• Inability of the kidneys to excrete sodium, resulting in natriuretic factor (note: the existence of this substance is theoretical) being secreted to promote salt excretion with the side-effect of raising total peripheral resistance.
  • An overactive renin / angiotension system leads to vasoconstriction and retention of sodium and water. The increase in blood volume leads to hypertension.
  • An overactive sympathetic nervous system, leading to increased stress responses.

Inessential hypertension

  • Pregnancy: unclear.
  • Kidney disease / renal artery stenosis: the normal physiological response to low blood pressure in the renal arteries is to increase cardiac output to maintain the pressure needed for glomerular filtration. Here, however, increased CO can't solve the structural problems causing renal artery hypotension, with the result that CO remains chronically elevated.
  • Cancers: tumours in the kidney can operate in the same way as kidney disease. More commonly, however, tumours cause inessential hypertension by ectopic secretion of hormones involved in normal physiological control of blood pressure.
  • Drugs: anything with an adrenergic effect causes vasoconstriction at sites with alpha-adrenoceptors, increasing total peripheral resistance.
  • Malformed aorta, slow pulse: these cause reduced blood flow to the renal arteries, with physiological responses as already outlined.
  • Anemia: unclear.
  • Fever: unclear.
  • Aortic valve disease: unclear.

The glomerulus is a capillary bed found surrounded by the Bowmans capsule of the nephron in the vertebrate kidney. ...

Signs and symptoms

Hypertension

Hypertension is usually found incidentally - "case finding" by healthcare professionals. It normally produces no symptoms.


Malignant hypertension (or accelerated hypertension) is distinct as a late phase in the condition, and may present with headaches, blurred vision and end-organ damage. Malignant hypertension is a complication of hypertension characterized by very elevated blood pressure, and organ damage in the eyes, brain, lung and/or kidneys. ...


It is recognised that stressful situations can increase the blood pressure; if a normally normotensive patient has a high blood pressure only when being reviewed by a health care professional, this is colloquially termed white coat effect. Since most of what we know of hypertension and its outcome with or without modification is based on large series of readings in doctors' offices and clinics (eg Framingham) it is difficult to be sure of the significance of white-coat hypertension. Ambulatory monitoring may help determine whether traffic and ticket inspectors produce similar sustained rises.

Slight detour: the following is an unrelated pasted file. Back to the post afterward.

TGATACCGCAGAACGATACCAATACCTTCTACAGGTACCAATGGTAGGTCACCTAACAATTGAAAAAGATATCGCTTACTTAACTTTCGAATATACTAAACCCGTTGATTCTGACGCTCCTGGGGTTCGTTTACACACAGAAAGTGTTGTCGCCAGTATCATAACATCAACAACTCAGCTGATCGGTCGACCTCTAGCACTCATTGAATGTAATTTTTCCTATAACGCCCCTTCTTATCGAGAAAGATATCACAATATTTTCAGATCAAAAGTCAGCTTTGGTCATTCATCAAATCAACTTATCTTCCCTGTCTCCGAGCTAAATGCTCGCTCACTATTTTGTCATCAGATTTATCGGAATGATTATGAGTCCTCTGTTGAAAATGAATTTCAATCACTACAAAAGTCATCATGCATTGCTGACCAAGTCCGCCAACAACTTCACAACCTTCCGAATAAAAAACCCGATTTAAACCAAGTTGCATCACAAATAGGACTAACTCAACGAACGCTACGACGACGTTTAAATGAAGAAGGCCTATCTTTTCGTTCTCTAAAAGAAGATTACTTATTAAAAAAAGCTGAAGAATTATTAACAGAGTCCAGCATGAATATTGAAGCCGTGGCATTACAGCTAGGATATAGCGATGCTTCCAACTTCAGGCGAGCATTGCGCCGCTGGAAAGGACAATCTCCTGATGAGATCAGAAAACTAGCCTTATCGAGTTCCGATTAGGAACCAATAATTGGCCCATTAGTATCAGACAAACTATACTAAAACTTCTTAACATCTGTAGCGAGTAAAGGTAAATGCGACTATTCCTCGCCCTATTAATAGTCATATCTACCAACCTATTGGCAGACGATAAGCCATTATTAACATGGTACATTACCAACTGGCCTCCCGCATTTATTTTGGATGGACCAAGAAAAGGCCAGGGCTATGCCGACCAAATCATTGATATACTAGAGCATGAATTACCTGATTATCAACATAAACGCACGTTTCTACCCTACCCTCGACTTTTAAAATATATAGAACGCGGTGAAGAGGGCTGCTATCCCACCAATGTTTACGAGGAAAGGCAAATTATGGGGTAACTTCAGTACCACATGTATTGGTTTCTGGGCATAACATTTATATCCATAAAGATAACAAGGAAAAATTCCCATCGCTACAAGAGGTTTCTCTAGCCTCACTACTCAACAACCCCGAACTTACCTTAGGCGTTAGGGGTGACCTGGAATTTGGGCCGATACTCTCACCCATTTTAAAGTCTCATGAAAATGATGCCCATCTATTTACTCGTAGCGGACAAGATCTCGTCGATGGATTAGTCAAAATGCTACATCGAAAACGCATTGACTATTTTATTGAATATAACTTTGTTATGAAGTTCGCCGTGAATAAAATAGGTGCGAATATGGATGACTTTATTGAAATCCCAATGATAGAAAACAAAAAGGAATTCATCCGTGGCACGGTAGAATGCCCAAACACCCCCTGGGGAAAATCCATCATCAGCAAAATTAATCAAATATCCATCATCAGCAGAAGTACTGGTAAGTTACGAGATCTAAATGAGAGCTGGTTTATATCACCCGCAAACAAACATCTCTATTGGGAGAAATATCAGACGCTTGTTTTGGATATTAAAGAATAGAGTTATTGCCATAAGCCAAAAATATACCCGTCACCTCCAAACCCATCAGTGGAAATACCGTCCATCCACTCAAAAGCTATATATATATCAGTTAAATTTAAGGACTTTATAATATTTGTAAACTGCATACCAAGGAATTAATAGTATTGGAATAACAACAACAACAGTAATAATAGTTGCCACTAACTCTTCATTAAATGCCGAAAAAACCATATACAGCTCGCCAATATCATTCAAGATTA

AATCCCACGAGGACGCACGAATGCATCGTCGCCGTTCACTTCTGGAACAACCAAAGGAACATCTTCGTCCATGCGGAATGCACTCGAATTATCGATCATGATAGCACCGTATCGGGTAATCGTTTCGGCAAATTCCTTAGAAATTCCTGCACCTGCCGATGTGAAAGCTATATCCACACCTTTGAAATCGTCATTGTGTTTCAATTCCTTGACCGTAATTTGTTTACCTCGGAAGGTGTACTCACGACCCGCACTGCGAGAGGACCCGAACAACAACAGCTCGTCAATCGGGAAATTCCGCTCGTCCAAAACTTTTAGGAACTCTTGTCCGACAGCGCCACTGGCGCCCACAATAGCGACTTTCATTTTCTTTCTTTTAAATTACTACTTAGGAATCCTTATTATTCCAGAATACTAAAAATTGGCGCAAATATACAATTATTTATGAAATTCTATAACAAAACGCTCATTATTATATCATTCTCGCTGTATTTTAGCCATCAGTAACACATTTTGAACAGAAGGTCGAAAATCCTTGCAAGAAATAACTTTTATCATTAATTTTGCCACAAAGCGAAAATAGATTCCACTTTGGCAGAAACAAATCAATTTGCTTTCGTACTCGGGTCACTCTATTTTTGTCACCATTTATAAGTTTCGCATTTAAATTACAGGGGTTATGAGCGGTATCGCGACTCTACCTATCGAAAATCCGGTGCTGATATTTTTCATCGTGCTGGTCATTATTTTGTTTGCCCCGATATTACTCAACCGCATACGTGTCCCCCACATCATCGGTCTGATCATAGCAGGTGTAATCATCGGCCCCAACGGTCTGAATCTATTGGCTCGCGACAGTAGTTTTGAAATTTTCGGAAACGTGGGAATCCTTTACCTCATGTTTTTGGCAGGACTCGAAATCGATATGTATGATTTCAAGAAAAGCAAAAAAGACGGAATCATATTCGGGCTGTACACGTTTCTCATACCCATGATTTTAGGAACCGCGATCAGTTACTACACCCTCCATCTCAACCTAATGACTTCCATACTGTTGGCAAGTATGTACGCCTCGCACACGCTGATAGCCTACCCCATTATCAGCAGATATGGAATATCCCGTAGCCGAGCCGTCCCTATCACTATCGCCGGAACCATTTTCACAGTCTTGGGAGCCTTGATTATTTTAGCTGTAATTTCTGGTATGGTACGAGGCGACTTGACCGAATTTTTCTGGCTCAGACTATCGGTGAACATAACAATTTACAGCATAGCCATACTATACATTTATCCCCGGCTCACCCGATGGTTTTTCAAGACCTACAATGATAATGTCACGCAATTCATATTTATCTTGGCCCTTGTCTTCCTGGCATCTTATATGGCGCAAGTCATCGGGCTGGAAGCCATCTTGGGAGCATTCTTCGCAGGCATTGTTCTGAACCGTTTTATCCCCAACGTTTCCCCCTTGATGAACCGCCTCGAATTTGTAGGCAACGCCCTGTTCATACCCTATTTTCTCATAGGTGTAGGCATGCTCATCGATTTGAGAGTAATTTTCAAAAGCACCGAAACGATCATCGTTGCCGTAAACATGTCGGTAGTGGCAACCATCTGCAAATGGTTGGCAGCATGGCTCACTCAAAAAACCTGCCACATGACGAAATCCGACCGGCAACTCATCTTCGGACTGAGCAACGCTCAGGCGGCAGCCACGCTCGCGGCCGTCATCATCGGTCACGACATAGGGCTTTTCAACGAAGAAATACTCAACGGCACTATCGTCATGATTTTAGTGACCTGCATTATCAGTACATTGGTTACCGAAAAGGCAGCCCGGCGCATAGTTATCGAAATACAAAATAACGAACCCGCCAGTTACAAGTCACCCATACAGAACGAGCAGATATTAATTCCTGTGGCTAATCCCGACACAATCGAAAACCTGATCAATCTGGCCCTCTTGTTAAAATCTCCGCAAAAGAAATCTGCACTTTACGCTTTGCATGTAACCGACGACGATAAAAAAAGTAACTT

Hypertension is often confused with mental tension, stress and anxiety. While chronic anxiety is associated with poor outcomes in people with hypertension, it alone does not cause it.


Hypertensive urgencies and emergencies

Hypertension is rarely severe enough to cause symptoms. These only surface with a systolic blood pressure over 240 mmHg and/or a diastolic blood pressure over 120 mmHg. These pressures without signs of end-organ damage (such as renal failure) are termed accelerated hypertension. When end-organ damage is present, but in absence of raised intracranial pressure, it is called hypertensive urgency. Hypertension under this circumstance needs to be controlled, but hospitalization is not required. When hypertension causes increased intracranial pressure, it is called malignant hypertension. Increased intracranial pressure causes papilledema, which is visible on ophthalmoscopic examination of the retina. In medicine, hypertension is abnormally high blood pressure. ... Blood pressure is the pressure exerted by the blood on the walls of the blood vessels. ... Blood pressure is the pressure exerted by the blood on the walls of the blood vessels. ... Intracranial pressure is the pressure of the cerebrospinal fluid within the central nervous system. ... Malignant hypertension is a complication of hypertension characterized by very elevated blood pressure, and organ damage in the eyes, brain, lung and/or kidneys. ... Papilledema is optic disc swelling that is caused by increased intracranial pressure. ... In medicine the ophthalmoscope was invented by Hermann von Helmholtz and is an instrument that is used to look into the human eye. ... Human eye cross-sectional view. ...


Complications

While elevated blood pressure alone is not an illness, it often requires treatment due to its short- and long-term effects on many organs. The risk is increased for:

A stroke or cerebrovascular accident (CVA) occurs when the blood supply to a part of the brain is suddenly interrupted by occlusion (an ischemic stroke- approximately 90% of strokes), by hemorrhage (a hemorrhagic stroke - less than 10% of strokes) or other causes. ... A myocardial infarction occurs when an atherosclerotic plaque slowly builds up in the inner lining of a coronary artery and then suddenly ruptures, totally occluding the artery and preventing blood flow downstream. ... Hypertension, or high blood pressure that does not respond to treatment, has several ocular manifestations. ... Human eye cross-sectional view. ... In kidney, as a result of benign arterial hypertension, hyaline (pink, amorphous, homogeneous material) accumulates in the wall of small arteries and arterioles, producing the thickening of their walls and the narrowing of the lumens - hyaline arteriolosclerosis. ...

Pregnancy

See the main article: hypertension of pregnancy Pregnancy-induced hypertension (PIH) is the accepted name for what was previously called gestational hypertension or hypertension of pregnancy. ...